When Serge isn’t running from place to place or scheming and watching videos of the state in various motel rooms, he is often devising and implementing unique ways to kill individuals who to his way of thinking are menaces to society. This normally happens when he forgets to take his various medications, which is most of the time. As yet unidentified, his murderous ways — methods that have included the use of a lawn irrigation hose, expanding and quick-hardening foam, and, of course, duct tape — have earned him a perhaps mildly unjust reputation as the state’s most notorious serial killer. Serge does agree and remember, PC freaks need not apply.
The beauty of these books aside from the unique twists and characters is their fast pace, humor and complications that always tie together in curious fascination at the end; and Serge’s meticulously insane approach to life and the road. Like any dedicated crazy, everything Serge does makes perfect and just sense to Serge.
Coleman exhaled pot out the window. “Why are you driving so slow?”
“Hunting down the perfect parking place,” said Serge. The perfect space is absolutely essentially. Sets the whole tone for your visit. But it looks like everyone else already grabbed the perfect tone, and this inconsiderate asshole parked too far over the line for me to fit, so I’ll have to come back and deflate his tires to downgrade his tone.”
The joint pointed out the window. “There’s a great spot.”
“I see it,” said Serge.
“So why aren’t you parking there?
“But you just drove by.”
Have to get extra room so I can back in. Always back in a Florida motel. Serge’s travel tip number forty-two.”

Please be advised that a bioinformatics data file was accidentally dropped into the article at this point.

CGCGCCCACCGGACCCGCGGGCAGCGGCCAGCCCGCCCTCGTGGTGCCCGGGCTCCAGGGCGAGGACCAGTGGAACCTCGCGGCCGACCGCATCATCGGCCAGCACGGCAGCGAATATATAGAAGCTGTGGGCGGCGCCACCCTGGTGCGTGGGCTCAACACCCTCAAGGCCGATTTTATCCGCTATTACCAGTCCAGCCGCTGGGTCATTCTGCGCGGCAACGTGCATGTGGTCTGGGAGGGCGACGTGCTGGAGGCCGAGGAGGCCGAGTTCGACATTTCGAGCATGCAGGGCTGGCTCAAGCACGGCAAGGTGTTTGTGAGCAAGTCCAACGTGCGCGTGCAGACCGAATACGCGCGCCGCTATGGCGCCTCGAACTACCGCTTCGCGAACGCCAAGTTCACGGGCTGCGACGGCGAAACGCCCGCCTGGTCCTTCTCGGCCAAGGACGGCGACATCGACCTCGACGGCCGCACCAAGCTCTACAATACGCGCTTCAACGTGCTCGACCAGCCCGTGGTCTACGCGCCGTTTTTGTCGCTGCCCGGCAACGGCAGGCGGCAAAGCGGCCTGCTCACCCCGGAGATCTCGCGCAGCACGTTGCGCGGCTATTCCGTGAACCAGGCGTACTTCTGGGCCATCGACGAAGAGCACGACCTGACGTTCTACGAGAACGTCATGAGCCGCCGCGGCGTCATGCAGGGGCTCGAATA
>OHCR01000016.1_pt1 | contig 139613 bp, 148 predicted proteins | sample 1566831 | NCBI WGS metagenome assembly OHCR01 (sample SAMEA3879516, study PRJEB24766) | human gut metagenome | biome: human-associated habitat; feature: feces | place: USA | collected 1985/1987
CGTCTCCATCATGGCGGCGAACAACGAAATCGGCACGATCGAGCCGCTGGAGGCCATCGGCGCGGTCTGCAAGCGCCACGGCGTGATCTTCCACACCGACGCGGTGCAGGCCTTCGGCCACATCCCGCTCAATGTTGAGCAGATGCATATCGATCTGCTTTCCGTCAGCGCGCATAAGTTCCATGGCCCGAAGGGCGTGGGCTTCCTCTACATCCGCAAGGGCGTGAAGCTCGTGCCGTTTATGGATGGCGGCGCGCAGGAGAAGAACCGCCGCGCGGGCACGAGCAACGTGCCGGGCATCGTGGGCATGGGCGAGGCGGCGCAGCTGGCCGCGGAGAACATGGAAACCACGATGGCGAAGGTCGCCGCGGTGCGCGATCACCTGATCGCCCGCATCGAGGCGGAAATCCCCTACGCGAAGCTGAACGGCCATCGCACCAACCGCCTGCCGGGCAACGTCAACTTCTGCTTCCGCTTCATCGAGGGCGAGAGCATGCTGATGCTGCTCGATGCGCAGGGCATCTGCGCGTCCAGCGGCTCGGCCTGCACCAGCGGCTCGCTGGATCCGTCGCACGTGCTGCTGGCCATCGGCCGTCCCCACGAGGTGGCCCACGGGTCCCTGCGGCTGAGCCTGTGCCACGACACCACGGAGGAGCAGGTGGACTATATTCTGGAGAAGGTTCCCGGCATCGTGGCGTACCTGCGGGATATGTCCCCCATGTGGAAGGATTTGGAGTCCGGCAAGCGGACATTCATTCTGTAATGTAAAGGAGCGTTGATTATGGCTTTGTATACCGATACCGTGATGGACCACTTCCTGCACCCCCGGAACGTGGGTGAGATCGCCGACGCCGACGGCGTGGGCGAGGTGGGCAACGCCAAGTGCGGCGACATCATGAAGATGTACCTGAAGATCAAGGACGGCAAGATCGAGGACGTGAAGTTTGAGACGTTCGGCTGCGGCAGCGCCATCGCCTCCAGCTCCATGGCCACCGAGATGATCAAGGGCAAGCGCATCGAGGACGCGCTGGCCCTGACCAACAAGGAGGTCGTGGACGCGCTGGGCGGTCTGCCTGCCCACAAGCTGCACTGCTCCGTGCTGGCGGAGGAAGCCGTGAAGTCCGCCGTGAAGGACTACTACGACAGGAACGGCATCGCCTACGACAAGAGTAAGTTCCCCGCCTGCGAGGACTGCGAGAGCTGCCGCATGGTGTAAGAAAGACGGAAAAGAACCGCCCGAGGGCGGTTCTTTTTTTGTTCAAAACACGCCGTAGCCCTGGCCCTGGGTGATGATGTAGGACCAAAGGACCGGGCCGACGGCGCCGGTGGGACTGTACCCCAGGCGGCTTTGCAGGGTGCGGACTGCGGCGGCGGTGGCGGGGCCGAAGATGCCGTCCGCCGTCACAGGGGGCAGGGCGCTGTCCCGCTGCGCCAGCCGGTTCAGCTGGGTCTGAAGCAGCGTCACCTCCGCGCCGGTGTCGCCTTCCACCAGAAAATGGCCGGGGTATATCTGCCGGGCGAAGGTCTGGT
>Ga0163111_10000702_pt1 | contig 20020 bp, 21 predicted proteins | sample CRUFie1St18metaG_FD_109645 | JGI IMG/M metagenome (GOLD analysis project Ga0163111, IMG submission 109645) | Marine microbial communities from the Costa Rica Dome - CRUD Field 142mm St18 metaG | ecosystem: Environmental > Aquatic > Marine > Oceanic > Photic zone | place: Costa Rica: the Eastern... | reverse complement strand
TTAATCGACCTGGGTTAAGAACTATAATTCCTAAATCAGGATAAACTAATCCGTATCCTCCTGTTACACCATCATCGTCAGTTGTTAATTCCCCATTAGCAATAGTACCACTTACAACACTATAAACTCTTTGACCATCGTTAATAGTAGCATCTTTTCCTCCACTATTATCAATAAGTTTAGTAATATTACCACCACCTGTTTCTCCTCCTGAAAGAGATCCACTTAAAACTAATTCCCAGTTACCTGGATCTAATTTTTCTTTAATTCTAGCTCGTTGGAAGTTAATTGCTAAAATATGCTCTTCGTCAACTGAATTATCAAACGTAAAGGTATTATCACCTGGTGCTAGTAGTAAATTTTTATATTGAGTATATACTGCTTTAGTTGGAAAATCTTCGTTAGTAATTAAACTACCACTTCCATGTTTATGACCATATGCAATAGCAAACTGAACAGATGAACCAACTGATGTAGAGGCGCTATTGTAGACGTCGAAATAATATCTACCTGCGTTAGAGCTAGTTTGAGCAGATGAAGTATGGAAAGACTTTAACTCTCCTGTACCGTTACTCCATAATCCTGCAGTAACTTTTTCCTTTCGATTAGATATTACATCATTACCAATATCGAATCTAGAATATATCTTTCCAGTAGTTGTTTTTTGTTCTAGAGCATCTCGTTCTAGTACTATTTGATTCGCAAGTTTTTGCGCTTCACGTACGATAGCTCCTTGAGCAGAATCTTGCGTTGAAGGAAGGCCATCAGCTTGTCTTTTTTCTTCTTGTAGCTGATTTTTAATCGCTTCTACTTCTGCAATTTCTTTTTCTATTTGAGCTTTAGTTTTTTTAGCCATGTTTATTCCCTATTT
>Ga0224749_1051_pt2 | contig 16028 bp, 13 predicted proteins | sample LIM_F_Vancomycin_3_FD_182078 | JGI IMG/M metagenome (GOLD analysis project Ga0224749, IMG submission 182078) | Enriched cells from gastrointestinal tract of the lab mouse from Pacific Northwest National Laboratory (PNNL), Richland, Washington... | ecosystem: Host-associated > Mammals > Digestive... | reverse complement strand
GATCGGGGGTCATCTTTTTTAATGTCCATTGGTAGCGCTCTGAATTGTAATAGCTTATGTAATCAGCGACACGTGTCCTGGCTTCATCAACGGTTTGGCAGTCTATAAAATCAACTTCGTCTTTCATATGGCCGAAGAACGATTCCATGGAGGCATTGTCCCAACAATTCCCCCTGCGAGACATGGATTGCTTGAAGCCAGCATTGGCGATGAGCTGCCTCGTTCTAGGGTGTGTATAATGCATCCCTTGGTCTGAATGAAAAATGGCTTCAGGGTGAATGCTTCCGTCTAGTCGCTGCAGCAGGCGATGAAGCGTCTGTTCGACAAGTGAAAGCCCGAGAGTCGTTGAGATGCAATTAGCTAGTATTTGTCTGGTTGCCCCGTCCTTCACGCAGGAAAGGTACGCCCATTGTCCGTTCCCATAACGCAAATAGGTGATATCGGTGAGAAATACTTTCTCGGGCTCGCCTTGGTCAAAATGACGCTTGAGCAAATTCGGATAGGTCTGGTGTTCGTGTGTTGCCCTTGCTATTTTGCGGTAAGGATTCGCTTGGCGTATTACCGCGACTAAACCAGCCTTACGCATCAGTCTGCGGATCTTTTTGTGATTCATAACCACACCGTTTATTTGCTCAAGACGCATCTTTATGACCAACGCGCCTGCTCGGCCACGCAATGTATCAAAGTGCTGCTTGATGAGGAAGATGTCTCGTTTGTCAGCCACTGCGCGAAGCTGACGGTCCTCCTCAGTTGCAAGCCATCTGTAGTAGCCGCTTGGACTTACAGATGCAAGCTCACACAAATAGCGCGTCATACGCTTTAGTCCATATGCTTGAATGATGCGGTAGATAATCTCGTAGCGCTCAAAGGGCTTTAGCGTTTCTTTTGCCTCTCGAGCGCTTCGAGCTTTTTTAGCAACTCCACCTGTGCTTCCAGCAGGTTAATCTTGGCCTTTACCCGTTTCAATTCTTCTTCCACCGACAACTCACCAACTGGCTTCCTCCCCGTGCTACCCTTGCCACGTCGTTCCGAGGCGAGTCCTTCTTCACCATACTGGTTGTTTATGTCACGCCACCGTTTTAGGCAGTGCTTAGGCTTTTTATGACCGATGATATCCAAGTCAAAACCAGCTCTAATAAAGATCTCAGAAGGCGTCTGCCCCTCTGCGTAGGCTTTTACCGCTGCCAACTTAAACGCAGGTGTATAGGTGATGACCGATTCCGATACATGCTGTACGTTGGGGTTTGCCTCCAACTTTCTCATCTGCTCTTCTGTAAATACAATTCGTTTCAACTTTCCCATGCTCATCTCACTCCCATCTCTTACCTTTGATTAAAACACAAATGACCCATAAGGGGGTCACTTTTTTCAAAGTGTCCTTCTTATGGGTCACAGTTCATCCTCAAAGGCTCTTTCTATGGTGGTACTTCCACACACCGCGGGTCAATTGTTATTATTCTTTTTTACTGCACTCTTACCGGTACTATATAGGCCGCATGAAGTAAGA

“See that police car patrolling the other side of the parking lot? What do you think he’s doing?”
Hotel security,” said Coleman. “Make sure people don’t break into cars and stuff.”
Serge shook his head. “In Minnesota they patrol for guest safety. In Florida, they’re looking for guests.”
“What are you talking about?”
“Notice the device he’s pointing out the window?”
“Checking for fugitive license plates. That’s an optical reader, which transmits plate numbers back to headquarters and the national crime computer. You wouldn’t believe the ridiculous amounts of warrants they turn up.”
“And that’s why you always back into hotel parking slots?”
“The haul of criminals is so robust they don’t have the man-hours to get out of their patrol cars and check plates backed up against shrubs.”
I hope that Dorsey continues with the series. It doesn’t appear that he’s running out of steam or twisted ideas for the books. As Serge says:
“…Appreciate God’s gift of this beautiful day where the Florida sun is shining and my gas tank’s full. Now I’m so happy I could burst! Off we go!”
John Holt and his wife, photographer Ginny Holt, are currently finishing up a pair of related books – “Yellowstone Drift: Floating the Past in Real-Time” (to be published by AK Press in February 2009) and “Searching For Native Color – Fly Fishing for Cutthroat Trout.” John’s work has appeared in publications that include “Men’s Journal,” “Fly Fisherman,” “Fly Rod and Reel,” “The Angling Report,” “American Angler,” “The Denver Post,” “Audubon,” “Briarpatch,” “counterpunch.org,” “Travel and Leisure,” “Art of Angling Journal,” “E – The Environmental Magazine,” “Field and Stream,” “Outside,” “Rolling Stone,” “Gray’s Sporting Journal” and “American Cowboy.” Chesapeake Bay Bridge